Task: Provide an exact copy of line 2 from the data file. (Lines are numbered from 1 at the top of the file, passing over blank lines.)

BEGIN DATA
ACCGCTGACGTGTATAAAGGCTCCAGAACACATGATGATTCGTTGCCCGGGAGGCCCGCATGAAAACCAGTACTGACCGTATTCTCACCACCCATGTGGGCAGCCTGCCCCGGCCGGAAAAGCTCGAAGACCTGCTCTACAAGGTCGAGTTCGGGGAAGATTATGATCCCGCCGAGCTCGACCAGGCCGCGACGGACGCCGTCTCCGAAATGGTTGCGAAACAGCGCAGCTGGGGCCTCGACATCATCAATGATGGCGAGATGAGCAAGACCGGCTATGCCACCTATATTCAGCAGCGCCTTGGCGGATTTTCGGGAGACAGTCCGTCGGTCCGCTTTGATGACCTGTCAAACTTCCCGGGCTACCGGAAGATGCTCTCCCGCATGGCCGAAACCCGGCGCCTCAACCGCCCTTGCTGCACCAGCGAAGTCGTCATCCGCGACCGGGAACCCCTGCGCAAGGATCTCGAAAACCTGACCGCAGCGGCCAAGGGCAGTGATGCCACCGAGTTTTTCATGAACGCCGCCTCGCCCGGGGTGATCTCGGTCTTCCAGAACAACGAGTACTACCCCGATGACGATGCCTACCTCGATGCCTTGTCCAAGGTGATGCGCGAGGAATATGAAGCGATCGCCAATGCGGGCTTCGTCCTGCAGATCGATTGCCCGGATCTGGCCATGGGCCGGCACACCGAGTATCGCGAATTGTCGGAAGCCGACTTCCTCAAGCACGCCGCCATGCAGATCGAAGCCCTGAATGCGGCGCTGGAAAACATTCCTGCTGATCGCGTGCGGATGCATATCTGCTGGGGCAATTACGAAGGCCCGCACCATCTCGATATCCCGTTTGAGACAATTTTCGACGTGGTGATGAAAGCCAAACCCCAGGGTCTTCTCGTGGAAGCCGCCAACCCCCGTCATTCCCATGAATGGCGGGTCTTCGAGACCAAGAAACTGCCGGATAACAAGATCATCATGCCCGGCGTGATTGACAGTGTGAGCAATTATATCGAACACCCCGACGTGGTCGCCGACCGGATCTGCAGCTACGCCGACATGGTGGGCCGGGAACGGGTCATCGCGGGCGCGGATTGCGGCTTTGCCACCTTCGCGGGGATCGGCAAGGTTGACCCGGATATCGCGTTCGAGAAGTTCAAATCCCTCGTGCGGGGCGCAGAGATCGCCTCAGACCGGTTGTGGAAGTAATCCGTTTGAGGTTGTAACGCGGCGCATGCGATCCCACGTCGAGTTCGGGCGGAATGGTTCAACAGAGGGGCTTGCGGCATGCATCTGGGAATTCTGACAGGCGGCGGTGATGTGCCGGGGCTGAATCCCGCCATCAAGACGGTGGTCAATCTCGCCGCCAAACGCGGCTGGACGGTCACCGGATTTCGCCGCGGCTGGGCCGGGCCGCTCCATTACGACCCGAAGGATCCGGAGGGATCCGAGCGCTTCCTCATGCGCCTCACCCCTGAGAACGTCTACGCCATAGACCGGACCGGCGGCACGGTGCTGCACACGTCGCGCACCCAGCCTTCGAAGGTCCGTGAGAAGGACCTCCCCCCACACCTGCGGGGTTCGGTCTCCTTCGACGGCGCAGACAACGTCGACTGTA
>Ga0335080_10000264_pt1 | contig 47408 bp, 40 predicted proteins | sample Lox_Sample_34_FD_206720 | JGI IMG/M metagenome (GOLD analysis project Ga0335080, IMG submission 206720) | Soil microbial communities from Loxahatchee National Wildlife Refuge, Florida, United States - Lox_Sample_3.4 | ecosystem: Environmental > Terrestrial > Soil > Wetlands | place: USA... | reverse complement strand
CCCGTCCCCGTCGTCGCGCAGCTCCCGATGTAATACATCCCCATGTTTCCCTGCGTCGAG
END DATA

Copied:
>Ga0335080_10000264_pt1 | contig 47408 bp, 40 predicted proteins | sample Lox_Sample_34_FD_206720 | JGI IMG/M metagenome (GOLD analysis project Ga0335080, IMG submission 206720) | Soil microbial communities from Loxahatchee National Wildlife Refuge, Florida, United States - Lox_Sample_3.4 | ecosystem: Environmental > Terrestrial > Soil > Wetlands | place: USA... | reverse complement strand